The bugs are olive green to brownish with a squared tail, and they are about the size of an Asian lady beetle.  Kudzu bugs are native to Asia.  It was first detected in northeastern Georgia in October 2009.  Now it has spread throughout Georgia, South Carolina and North Carolina, and moved into Alabama, Tennessee, Florida, Mississippi and Virginia.  No one seems to know how they got into the country.  They are nuisance stink bugs that secrete a foul odor that can stain wall coverings, fabrics and skin.

There might be one upside to the kudzu bug, researchers have found that the bugs can reduce kudzu vine growth by one-third.

In Alabama, kudzu bugs were first discovered in two counties in 2010. By the next year, they were reported in eight counties, and this year reports confirm them in 43 counties.  I have checked some kudzu patches in Double Springs, and I did not find a single kudzu bug.  They may not be here yet, but this may be the last kudzu bug-free year that we have.  There is little doubt that they will arrive in this area soon since they have already been reported in neighboring Cullman County.  Kudzu bugs are excellent hitchhikers landing on people, vehicles and buildings, plus, they are good fliers and can fly long distances.
Kudzu bugs were busy eating plants all summer. As the name would suggest, they like kudzu, but they also move into other crops such as soybeans and green beans. They seem to be particularly active in exploring different plants in spring before leafing of kudzu and in later fall to get the last meal before overwintering.  Triggered by the approaching cooler temperatures, they are actively leaving their usual host plants to look for places to spend the winter.  Where would that be?  Your home and home garden are nice cozy habitats for overwintering.  Once on the move, the adults particularly like congregating in masses on light-colored surfaces.  During the day they also like to gather in masses in the shade portion of structures regardless of color.  This mass migration has caused complaints and inquiries to Extension offices.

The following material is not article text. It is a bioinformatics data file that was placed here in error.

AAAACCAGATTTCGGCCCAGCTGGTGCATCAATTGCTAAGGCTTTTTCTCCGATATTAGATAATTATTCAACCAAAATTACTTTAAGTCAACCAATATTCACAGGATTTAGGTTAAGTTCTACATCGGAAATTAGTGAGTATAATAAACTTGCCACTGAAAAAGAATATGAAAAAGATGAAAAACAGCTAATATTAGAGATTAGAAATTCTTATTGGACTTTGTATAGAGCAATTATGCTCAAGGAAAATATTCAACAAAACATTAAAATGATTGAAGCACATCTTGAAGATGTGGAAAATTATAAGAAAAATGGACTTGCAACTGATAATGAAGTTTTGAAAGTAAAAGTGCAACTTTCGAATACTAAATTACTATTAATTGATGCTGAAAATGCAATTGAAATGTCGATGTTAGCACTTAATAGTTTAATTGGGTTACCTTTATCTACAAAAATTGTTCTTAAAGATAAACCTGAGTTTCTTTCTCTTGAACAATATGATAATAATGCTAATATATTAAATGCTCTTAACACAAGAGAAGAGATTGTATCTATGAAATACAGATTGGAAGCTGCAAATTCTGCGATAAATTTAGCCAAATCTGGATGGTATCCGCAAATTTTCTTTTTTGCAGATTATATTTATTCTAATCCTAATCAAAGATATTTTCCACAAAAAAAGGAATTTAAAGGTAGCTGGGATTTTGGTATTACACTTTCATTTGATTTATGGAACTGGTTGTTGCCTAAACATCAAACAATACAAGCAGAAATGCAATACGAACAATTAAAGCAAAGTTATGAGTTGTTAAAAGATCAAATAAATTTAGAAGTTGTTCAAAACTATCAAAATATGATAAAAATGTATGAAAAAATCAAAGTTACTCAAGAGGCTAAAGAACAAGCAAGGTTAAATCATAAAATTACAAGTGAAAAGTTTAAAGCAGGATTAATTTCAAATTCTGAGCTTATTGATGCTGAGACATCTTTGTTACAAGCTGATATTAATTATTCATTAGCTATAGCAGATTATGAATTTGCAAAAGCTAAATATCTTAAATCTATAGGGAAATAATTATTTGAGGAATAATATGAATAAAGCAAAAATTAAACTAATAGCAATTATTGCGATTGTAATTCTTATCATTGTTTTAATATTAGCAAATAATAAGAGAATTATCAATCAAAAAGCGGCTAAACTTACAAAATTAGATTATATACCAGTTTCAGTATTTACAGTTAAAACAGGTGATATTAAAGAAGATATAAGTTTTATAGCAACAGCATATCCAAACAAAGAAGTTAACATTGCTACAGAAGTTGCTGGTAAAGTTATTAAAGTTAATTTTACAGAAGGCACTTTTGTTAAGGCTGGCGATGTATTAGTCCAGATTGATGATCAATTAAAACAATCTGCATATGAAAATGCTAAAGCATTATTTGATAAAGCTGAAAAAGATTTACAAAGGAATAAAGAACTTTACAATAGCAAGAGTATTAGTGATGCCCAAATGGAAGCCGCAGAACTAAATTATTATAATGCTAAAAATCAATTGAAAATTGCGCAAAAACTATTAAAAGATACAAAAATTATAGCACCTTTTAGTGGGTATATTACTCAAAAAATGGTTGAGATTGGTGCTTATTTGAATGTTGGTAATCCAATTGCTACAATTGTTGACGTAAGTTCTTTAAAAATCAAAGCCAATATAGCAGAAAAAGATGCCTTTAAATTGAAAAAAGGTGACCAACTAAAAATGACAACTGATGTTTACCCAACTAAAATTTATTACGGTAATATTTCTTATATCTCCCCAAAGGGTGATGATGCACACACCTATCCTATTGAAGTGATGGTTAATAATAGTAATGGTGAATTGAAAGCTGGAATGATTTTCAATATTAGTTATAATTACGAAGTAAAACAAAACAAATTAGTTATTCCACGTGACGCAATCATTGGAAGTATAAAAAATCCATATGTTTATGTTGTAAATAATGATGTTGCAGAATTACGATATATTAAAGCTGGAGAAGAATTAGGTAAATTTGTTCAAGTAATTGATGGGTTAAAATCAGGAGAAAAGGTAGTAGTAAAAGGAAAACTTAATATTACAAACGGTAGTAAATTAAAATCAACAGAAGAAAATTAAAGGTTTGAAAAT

What should homeowners do to prevent an invasion?

Exclusion is the better answer. Exclusion means sealing and caulking very well, particularly around windows, doors and areas where piping, such as water spigots or air conditioner lines, enter the house. Also, tight sweeps on the bottoms of doors and good screen maintenance will help limit entry into the house.

If homeowners choose to use an insecticide, any pyrethroid insecticide applied directly to the bugs can kill them. Most insecticides available for purchase by consumers are effective at killing the bugs. Homeowners must read and follow the product’s label. It is the law.